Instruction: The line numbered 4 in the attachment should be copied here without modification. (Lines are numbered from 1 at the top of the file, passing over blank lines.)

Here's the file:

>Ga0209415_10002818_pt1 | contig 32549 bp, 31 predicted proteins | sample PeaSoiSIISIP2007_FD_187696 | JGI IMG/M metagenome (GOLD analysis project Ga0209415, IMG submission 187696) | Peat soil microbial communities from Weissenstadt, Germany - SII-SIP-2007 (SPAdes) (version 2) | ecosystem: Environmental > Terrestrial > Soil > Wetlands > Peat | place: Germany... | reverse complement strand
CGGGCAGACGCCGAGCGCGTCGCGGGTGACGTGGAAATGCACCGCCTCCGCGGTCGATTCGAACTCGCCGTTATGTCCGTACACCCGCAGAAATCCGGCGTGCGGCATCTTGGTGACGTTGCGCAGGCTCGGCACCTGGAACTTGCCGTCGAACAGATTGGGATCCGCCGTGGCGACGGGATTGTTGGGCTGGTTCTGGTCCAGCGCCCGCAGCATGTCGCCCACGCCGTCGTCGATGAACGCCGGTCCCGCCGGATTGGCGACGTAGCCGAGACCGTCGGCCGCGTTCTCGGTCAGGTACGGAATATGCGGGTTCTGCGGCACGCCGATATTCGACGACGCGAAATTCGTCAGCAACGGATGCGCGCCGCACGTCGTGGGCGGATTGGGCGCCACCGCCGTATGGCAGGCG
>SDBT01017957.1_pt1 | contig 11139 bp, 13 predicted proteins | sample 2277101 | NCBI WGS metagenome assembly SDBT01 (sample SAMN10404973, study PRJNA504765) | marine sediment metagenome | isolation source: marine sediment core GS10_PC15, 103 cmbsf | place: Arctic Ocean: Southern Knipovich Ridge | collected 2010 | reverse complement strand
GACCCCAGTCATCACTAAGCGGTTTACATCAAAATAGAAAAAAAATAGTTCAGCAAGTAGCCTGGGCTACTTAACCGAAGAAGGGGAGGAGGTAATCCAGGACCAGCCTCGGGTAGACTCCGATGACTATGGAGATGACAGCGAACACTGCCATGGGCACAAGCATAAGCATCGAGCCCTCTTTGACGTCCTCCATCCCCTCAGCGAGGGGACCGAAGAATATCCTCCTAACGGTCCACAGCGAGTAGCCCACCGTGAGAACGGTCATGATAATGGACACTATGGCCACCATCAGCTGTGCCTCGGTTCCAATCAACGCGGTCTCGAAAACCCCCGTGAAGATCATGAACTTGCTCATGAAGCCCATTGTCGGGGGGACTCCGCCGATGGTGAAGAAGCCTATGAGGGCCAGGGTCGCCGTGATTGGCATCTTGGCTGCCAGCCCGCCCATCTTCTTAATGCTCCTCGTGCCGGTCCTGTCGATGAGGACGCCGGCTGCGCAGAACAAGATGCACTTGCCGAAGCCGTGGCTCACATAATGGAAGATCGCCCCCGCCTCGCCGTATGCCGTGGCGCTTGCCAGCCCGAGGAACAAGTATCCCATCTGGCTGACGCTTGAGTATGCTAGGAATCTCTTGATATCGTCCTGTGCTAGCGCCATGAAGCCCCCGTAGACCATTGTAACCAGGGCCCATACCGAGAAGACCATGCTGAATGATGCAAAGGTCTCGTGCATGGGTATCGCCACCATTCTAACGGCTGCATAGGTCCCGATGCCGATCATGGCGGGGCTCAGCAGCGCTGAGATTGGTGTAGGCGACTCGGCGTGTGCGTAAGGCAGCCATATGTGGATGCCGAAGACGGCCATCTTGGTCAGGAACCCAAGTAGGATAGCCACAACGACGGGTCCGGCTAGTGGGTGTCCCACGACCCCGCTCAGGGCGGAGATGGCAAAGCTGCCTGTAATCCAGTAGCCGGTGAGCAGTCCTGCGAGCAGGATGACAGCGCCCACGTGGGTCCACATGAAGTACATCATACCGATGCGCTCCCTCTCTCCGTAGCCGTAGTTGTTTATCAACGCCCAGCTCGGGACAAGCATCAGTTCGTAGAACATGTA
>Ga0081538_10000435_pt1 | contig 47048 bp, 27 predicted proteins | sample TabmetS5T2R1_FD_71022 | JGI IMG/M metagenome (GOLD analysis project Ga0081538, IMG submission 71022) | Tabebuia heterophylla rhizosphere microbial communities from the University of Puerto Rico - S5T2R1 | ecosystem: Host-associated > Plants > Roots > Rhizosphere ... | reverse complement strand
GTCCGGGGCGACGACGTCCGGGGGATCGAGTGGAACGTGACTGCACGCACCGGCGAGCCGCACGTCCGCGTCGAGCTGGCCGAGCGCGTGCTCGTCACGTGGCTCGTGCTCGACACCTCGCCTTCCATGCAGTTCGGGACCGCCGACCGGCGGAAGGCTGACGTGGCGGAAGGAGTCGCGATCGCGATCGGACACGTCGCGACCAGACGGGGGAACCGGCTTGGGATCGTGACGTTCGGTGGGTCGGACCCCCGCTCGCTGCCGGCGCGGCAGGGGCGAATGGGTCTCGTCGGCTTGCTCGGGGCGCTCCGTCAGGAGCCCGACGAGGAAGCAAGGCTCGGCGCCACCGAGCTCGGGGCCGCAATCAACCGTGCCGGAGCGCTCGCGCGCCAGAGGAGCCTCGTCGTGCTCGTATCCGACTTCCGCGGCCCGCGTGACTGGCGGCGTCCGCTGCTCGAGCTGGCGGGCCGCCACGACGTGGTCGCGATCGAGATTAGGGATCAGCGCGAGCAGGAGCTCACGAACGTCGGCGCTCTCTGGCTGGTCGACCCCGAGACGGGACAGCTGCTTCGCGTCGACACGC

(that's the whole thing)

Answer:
GACCCCAGTCATCACTAAGCGGTTTACATCAAAATAGAAAAAAAATAGTTCAGCAAGTAGCCTGGGCTACTTAACCGAAGAAGGGGAGGAGGTAATCCAGGACCAGCCTCGGGTAGACTCCGATGACTATGGAGATGACAGCGAACACTGCCATGGGCACAAGCATAAGCATCGAGCCCTCTTTGACGTCCTCCATCCCCTCAGCGAGGGGACCGAAGAATATCCTCCTAACGGTCCACAGCGAGTAGCCCACCGTGAGAACGGTCATGATAATGGACACTATGGCCACCATCAGCTGTGCCTCGGTTCCAATCAACGCGGTCTCGAAAACCCCCGTGAAGATCATGAACTTGCTCATGAAGCCCATTGTCGGGGGGACTCCGCCGATGGTGAAGAAGCCTATGAGGGCCAGGGTCGCCGTGATTGGCATCTTGGCTGCCAGCCCGCCCATCTTCTTAATGCTCCTCGTGCCGGTCCTGTCGATGAGGACGCCGGCTGCGCAGAACAAGATGCACTTGCCGAAGCCGTGGCTCACATAATGGAAGATCGCCCCCGCCTCGCCGTATGCCGTGGCGCTTGCCAGCCCGAGGAACAAGTATCCCATCTGGCTGACGCTTGAGTATGCTAGGAATCTCTTGATATCGTCCTGTGCTAGCGCCATGAAGCCCCCGTAGACCATTGTAACCAGGGCCCATACCGAGAAGACCATGCTGAATGATGCAAAGGTCTCGTGCATGGGTATCGCCACCATTCTAACGGCTGCATAGGTCCCGATGCCGATCATGGCGGGGCTCAGCAGCGCTGAGATTGGTGTAGGCGACTCGGCGTGTGCGTAAGGCAGCCATATGTGGATGCCGAAGACGGCCATCTTGGTCAGGAACCCAAGTAGGATAGCCACAACGACGGGTCCGGCTAGTGGGTGTCCCACGACCCCGCTCAGGGCGGAGATGGCAAAGCTGCCTGTAATCCAGTAGCCGGTGAGCAGTCCTGCGAGCAGGATGACAGCGCCCACGTGGGTCCACATGAAGTACATCATACCGATGCGCTCCCTCTCTCCGTAGCCGTAGTTGTTTATCAACGCCCAGCTCGGGACAAGCATCAGTTCGTAGAACATGTA